We see there are upcoming screenings that you will perform the score live as the film plays. What is that feeling like? It must be so interesting to look out and see the audience’s reactions to the film!
CM: It’s a dream come true. We’ve wanted to do something like this as a band for over a decade, but it always felt like a pie in the sky kind of idea. To be on stage with such talented musicians, nailing down the score of the film while the crowd watches this film feels like a really special form of entertainment that we’re lucky to be able to bring around the US. There’s a lot of pressure, because there are so many possible things that can go wrong in a performance like that, yet, at the same time, there’s a lot of presence, because you recognize that once we do this run of shows, we will likely never be doing this kind of thing again.
JJ: I have to chime in on this one and say how much of a dream that experience is for a film maker. Because I also tour manage and run sound for Cloud Cult, I get to see all of these screenings and I’ve had multiple moments of being overwhelmed that the movie we all made together gets that sort of intentional display.
How rewarding has it been to have so much critical acclaim and to have won several festival awards?
JJ: I remember getting done with our first edit and having lived “in” this movie so long I had no idea if it was good or not! So, in that way, it is sort of affirming, but that – in my experience – is a dangerous place for a creative person. The second that becomes any sort of focus is the exact moment I feel like I’m playing someone else’s game and lose the heart of the project. Most every film is a massive team effort and as a director you want the film to be seen, engaged with, and you want to honor the investment of all the people who believed in the vision and came onboard to make it happen. So, I love that those people’s work is being lauded and celebrated.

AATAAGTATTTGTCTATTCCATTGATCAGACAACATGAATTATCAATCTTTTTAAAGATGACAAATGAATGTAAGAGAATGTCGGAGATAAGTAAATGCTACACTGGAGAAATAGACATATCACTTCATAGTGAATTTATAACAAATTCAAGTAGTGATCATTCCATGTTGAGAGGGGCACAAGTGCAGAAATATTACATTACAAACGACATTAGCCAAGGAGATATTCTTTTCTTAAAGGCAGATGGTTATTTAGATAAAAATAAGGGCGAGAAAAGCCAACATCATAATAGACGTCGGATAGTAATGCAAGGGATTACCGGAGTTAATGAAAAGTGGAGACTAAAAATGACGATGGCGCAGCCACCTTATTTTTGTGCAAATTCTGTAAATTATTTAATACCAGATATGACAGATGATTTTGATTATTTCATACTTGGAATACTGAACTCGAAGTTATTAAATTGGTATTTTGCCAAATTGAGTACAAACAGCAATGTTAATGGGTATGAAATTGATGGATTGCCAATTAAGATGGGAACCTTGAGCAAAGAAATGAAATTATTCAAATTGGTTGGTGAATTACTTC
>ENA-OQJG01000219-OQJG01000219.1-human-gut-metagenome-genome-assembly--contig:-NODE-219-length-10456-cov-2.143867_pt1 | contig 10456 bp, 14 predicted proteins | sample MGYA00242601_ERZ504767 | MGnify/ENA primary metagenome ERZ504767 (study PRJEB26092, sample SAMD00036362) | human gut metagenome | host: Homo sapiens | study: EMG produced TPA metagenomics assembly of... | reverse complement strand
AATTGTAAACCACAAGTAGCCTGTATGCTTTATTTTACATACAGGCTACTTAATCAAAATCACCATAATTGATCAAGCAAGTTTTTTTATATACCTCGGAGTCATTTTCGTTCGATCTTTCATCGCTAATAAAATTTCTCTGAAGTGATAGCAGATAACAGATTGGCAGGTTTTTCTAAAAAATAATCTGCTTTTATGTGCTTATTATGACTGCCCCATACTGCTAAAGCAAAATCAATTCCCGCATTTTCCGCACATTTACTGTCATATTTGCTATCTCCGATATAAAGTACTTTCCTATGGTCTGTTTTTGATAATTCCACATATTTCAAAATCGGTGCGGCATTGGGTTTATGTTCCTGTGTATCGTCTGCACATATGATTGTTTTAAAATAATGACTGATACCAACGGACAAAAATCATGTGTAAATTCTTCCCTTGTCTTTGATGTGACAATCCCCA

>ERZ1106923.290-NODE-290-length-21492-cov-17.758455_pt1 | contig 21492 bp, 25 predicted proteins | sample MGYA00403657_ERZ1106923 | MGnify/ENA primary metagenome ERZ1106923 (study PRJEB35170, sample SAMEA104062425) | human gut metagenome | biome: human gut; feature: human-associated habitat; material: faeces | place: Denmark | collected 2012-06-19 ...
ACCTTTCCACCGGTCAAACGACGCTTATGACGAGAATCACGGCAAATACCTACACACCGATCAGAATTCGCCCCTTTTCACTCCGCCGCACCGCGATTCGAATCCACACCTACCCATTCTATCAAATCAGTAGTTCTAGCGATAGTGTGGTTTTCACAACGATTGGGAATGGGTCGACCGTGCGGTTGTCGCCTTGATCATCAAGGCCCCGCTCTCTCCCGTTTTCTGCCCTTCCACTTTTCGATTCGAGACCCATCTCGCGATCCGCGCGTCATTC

What is next?!
CM: After the digital release of the the film and the tour, it’ll be a matter of getting back to the land and spending time in the woods waiting for direction on the next Cloud Cult project. I’ve also done film composing for other projects for many years, and I’ve got a couple of films I’m scoring the music for in the latter part of 2017. Jeff also has a number of films he’ll be producing with his Motion 117 film company.
JJ: My film production company Motion 117 Productions is working on a bunch of projects in both the narrative feature space and more commercial space, which keeps the lights on and keeps us busy. There are a few features that are in the think tank that are being formed, but mostly we like to tell stories that drill down to the heart of humanity and human experience, so we’re always interested in telling those stories. Also, I have now 1 year-old twins that are the best use of my time, so getting away with my wife and them is the most inspiring thing I do.
And lastly, could you please tell us a bit about Earthology Records?
CM: We created Earthology Records with the release of our first album back in 2000. At the time, there weren’t many options for releasing an album in an environmentally friendly way, so we created Earthology to fill that void. We helped develop the first 100% post consumer recycled paperboard CD packaging and run the whole business with staunch environmental ethics as our guide. Our recording studio is 100% solar powered, we have planted thousands of trees over the years and we continue to look for ways to minimize our environmental impact with our products and touring. The Seeker is the first project where we were able to work with a manufacturer to use recycled vinyl, and we are continuing to search for a way to release vinyl records in a way that maintains the high fidelity without producing carcinogens. We also created our own environmental nonprofit Earthology Institute which is a charity focused on environmental sustainability.
The Seeker Tour Dates : Cloud Cult performing live score to Film
June 23: New York City – Music Hall of Williamsburg Tickets
June 26: Boston – Sinclair Tickets
June 27: Philadelphia – World Cafe Live Tickets
August 3: Portland – Aladdin Tickets
August 4: Seattle – Neptune Tickets